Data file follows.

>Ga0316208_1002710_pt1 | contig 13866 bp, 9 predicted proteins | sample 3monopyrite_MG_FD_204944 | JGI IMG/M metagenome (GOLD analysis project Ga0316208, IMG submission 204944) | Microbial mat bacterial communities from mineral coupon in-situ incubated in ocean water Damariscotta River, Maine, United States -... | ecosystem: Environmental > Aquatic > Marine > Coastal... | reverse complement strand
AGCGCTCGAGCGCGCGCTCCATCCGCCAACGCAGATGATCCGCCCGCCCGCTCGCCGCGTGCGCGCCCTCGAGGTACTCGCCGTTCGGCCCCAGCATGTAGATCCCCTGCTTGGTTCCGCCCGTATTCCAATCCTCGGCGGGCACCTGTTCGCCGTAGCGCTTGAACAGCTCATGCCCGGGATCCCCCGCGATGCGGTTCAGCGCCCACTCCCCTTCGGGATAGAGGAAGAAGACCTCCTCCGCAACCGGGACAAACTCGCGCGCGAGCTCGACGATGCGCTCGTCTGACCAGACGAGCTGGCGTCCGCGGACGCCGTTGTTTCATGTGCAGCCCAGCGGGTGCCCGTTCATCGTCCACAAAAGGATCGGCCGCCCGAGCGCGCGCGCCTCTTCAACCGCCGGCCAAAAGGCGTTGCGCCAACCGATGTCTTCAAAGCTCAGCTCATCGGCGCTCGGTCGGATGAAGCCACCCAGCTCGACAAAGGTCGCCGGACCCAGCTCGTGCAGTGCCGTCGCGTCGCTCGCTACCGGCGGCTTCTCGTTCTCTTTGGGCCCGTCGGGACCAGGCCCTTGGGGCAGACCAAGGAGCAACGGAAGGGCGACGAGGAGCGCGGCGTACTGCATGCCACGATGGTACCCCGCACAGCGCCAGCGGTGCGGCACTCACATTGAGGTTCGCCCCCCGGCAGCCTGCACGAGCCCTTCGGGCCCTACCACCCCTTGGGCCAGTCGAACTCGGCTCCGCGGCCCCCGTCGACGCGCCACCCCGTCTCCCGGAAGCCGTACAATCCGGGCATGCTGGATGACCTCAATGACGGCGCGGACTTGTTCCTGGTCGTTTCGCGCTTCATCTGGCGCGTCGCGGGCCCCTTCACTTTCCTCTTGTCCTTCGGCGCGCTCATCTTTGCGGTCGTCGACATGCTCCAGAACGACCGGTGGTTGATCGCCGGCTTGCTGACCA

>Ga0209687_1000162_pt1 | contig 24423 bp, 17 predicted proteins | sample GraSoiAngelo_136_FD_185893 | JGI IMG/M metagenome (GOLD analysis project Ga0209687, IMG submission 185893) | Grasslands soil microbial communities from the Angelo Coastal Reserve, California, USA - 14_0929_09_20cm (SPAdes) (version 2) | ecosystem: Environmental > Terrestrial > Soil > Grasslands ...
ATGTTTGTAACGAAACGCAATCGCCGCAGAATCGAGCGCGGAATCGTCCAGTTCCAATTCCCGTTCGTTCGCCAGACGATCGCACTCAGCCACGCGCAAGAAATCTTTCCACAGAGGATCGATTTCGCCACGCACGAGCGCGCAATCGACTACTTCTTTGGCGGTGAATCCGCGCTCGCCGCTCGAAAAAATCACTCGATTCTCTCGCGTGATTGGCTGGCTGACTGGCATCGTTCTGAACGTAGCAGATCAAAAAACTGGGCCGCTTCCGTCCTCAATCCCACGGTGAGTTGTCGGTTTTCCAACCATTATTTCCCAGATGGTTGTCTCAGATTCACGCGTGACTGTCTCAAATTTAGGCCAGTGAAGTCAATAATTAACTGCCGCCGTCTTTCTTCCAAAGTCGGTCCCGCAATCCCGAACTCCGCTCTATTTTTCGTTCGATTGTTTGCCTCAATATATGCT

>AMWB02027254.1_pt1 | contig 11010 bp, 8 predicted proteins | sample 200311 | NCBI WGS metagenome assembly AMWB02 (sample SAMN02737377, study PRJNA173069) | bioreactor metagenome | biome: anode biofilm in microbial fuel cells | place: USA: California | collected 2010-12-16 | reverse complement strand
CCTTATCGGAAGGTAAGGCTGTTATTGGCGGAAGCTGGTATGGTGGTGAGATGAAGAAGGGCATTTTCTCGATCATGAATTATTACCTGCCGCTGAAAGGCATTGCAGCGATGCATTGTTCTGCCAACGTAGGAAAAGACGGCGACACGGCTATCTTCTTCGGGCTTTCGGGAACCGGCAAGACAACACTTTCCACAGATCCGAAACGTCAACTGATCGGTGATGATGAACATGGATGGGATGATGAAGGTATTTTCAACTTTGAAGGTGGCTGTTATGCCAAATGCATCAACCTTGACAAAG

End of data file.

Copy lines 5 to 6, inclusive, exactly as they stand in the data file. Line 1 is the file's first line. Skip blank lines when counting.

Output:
>AMWB02027254.1_pt1 | contig 11010 bp, 8 predicted proteins | sample 200311 | NCBI WGS metagenome assembly AMWB02 (sample SAMN02737377, study PRJNA173069) | bioreactor metagenome | biome: anode biofilm in microbial fuel cells | place: USA: California | collected 2010-12-16 | reverse complement strand
CCTTATCGGAAGGTAAGGCTGTTATTGGCGGAAGCTGGTATGGTGGTGAGATGAAGAAGGGCATTTTCTCGATCATGAATTATTACCTGCCGCTGAAAGGCATTGCAGCGATGCATTGTTCTGCCAACGTAGGAAAAGACGGCGACACGGCTATCTTCTTCGGGCTTTCGGGAACCGGCAAGACAACACTTTCCACAGATCCGAAACGTCAACTGATCGGTGATGATGAACATGGATGGGATGATGAAGGTATTTTCAACTTTGAAGGTGGCTGTTATGCCAAATGCATCAACCTTGACAAAG